1 - Managing the Network Configuration

The network service, which is enabled by default, starts when the system boots. You manage the network service by using systemd commands, such as systemd-networkd, systemd-resolvd, and networkctl.

You can check the status of the network service by running the following command:

systemctl status systemd-networkd

The following is a result of the command:

* systemd-networkd.service - Network Service
   Loaded: loaded (/usr/lib/systemd/system/systemd-networkd.service; enabled; vendor preset: enabled)
   Active: active (running) since Fri 2016-04-29 15:08:51 UTC; 6 days ago
     Docs: man:systemd-networkd.service(8)
 Main PID: 291 (systemd-network)
   Status: "Processing requests..."
   CGroup: /system.slice/systemd-networkd.service
           `-291 /lib/systemd/systemd-networkd

2 - Inspecting IP Addresses

VMware recommends that you use the ip or ss commands as the ifconfig and netstat commands are deprecated.

To display a list of network interfaces, run the ss command. Similarly, to display information for IP addresses, run the ip addr command.


ip addr 					ifconfig -a
ss 							netstat
ip route 					route
ip maddr 					netstat -g
ip link set eth0 up 		ifconfig eth0 up
ip -s neigh					arp -v
ip link set eth0 mtu 9000	ifconfig eth0 mtu 9000

Use the ip route version of a command instead of the net-tools to get accurate information:

ip neigh dev eth0 lladdr 00:50:56:e2:02:0f STALE dev eth0 lladdr 00:50:56:e7:13:d9 STALE dev eth0 lladdr 00:50:56:c0:00:08 DELAY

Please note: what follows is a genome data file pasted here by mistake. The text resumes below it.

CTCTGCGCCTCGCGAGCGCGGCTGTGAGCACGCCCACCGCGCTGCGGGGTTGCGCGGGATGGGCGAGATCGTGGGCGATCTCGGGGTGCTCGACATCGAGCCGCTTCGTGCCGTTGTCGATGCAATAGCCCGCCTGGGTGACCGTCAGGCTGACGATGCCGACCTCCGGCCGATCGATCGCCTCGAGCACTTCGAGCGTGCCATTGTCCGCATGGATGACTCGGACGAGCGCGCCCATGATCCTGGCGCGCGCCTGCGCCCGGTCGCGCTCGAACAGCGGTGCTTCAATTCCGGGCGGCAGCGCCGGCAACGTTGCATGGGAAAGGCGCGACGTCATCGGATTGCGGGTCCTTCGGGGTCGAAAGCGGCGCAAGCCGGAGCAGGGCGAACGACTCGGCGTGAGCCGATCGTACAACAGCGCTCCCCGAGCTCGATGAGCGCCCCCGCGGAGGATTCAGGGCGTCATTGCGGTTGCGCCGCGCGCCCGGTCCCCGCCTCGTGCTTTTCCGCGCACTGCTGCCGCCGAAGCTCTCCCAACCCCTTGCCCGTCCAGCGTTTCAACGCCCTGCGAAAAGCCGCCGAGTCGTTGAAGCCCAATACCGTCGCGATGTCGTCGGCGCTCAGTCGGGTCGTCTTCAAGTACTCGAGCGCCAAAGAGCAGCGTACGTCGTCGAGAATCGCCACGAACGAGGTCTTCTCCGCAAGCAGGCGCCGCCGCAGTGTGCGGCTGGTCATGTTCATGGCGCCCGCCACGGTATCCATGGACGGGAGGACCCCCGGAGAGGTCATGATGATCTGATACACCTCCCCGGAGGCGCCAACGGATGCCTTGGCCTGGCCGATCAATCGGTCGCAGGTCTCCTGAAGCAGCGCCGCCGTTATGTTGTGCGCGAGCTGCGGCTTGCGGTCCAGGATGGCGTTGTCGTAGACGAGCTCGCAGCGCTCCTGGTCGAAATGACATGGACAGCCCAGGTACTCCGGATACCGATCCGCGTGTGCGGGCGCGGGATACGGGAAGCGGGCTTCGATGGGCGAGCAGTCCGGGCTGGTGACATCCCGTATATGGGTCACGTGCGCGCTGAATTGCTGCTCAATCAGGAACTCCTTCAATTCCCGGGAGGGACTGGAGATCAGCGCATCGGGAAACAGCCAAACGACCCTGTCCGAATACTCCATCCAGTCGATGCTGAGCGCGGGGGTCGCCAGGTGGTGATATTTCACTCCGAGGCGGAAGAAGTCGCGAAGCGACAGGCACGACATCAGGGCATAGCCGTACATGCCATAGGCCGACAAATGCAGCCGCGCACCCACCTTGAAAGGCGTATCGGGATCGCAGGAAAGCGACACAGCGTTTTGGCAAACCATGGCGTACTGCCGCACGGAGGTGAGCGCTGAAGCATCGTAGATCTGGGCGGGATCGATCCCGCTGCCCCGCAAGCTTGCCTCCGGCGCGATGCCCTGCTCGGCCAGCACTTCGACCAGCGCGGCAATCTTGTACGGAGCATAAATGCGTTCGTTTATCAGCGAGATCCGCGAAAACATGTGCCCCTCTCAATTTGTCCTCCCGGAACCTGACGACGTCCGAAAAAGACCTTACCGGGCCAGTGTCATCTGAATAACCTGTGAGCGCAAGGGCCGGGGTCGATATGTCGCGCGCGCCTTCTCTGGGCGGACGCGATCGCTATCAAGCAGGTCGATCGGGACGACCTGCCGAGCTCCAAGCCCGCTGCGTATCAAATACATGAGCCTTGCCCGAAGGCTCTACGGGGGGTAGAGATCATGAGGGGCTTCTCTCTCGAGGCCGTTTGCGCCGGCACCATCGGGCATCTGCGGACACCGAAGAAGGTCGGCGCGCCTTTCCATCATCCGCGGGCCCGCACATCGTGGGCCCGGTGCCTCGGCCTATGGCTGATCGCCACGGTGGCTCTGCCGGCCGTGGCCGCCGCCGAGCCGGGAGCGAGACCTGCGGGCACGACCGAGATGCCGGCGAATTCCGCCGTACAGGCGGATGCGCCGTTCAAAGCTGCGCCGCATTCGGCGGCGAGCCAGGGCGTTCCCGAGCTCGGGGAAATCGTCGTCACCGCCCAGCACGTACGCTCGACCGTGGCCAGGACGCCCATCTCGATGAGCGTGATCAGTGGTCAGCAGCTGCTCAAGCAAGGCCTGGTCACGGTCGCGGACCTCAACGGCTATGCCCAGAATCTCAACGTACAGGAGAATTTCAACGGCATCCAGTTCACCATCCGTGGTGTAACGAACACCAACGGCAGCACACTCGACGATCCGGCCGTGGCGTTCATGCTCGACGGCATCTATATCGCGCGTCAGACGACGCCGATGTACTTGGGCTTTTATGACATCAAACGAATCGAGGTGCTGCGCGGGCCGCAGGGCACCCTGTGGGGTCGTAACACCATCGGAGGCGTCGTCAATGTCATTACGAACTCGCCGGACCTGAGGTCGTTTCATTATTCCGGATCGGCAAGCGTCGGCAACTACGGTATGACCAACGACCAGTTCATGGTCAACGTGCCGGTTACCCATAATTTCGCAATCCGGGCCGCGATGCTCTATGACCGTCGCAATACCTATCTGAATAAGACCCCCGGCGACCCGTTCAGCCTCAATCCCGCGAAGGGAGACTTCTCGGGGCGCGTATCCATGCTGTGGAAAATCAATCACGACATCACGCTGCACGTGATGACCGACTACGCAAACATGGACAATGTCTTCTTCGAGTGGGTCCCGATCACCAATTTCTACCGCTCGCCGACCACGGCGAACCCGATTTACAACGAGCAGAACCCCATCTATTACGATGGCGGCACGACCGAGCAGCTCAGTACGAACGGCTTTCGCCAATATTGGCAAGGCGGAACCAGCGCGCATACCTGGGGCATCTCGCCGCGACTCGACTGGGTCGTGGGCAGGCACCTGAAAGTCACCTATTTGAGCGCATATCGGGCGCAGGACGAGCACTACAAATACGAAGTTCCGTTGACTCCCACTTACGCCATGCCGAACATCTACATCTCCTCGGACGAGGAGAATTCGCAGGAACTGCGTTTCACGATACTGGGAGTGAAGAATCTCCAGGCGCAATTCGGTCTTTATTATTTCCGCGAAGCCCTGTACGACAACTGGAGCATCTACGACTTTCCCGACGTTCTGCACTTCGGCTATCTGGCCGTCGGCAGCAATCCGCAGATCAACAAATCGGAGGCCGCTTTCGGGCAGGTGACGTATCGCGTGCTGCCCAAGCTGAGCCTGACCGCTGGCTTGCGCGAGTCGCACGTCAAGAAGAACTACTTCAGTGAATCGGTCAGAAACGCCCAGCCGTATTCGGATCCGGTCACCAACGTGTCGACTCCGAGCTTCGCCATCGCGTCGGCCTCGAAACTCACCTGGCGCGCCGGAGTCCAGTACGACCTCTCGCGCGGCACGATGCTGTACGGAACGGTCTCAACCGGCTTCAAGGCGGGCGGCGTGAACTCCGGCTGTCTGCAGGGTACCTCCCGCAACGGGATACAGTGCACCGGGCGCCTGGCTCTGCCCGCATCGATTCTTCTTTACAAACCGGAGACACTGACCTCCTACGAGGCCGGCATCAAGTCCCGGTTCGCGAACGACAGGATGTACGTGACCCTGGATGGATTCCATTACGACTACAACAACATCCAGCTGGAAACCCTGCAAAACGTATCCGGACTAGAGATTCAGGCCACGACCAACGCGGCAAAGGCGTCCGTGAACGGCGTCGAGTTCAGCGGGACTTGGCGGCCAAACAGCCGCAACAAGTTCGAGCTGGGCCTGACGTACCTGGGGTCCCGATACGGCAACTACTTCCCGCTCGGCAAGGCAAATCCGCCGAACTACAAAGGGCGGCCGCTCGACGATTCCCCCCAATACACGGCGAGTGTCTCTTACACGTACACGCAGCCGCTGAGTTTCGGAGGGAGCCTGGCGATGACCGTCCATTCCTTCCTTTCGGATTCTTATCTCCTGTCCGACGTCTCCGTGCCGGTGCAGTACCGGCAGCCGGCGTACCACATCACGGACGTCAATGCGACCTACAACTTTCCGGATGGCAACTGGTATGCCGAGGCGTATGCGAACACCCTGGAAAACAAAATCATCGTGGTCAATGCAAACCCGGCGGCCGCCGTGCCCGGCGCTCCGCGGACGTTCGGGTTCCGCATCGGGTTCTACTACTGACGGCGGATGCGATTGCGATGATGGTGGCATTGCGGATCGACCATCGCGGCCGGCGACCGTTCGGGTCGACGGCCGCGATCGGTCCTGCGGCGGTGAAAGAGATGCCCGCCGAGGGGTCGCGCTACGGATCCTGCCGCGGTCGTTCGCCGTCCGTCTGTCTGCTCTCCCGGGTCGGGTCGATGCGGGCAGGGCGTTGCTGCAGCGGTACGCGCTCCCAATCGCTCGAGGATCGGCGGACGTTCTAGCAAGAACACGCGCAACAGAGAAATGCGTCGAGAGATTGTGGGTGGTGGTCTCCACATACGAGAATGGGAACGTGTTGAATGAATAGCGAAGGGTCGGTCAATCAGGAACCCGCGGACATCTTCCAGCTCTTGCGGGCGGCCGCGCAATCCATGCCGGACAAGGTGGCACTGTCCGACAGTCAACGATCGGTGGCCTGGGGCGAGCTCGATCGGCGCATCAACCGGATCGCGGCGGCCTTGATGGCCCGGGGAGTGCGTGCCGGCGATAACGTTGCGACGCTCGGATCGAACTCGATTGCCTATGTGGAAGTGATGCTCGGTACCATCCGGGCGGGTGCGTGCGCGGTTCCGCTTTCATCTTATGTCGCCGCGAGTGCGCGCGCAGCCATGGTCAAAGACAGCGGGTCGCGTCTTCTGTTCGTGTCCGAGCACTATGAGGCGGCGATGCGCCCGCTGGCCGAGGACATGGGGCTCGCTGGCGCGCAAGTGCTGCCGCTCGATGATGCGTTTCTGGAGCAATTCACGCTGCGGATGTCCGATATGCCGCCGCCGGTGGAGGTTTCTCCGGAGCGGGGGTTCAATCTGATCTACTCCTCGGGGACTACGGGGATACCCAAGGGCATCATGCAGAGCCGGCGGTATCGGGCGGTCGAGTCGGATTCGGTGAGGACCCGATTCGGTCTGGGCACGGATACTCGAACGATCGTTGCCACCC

arp -a
? ( at 00:50:56:e2:02:0f [ether] on eth0
? ( at 00:50:56:e7:13:d9 [ether] on eth0
? ( at 00:50:56:c0:00:08 [ether] on eth0

Important: If you modify an IPv6 configuration or add an IPv6 interface, you must restart systemd-networkd. Traditional methods of using ifconfig commands will be inadequate to register the changes. Run the following command instead:

systemctl restart systemd-networkd

3 - Inspecting the Status of Network Links with 'networkctl'

The networkctl command displays information about network connections that helps you configure networking services and troubleshoot networking problems.

You can progressively add options and arguments to the networkctl command to move from general information about network connections to specific information about a network connection.

Running networkctl without options defaults to the list command:

IDX LINK             TYPE               OPERATIONAL SETUP
  1 lo               loopback           carrier     unmanaged
  2 eth0             ether              routable    configured
  3 docker0          ether              routable    unmanaged
 11 vethb0aa7a6      ether              degraded    unmanaged
 4 links listed.

Run the networkctl with the status command to display active network links with IP addresses for not only the Ethernet connection, but also the Docker container.

root@photon-rc [ ~ ]# networkctl status
*      State: routable
     Address: on eth0
     on docker0
              fe80::20c:29ff:fe55:3ca6 on eth0
              fe80::42:f0ff:fef7:bd81 on docker0
              fe80::4c84:caff:fe76:a23f on vethb0aa7a6
     Gateway: on eth0

You can add a network link, such as the Ethernet connection, as the argument of the status command to show specific information about the link:

root@photon-rc [ ~ ]# networkctl status eth0
* 2: eth0
       Link File: /usr/lib/systemd/network/99-default.link
    Network File: /etc/systemd/network/10-dhcp-en.network
            Type: ether
           State: routable (configured)
            Path: pci-0000:02:01.0
          Driver: e1000
      HW Address: 00:0c:29:55:3c:a6 (VMware, Inc.)
             MTU: 1500
        CLIENTID: ffb6220feb00020000ab116724f520a0a77337

You can add a Docker container as follows:

networkctl status docker0
* 3: docker0
       Link File: /usr/lib/systemd/network/99-default.link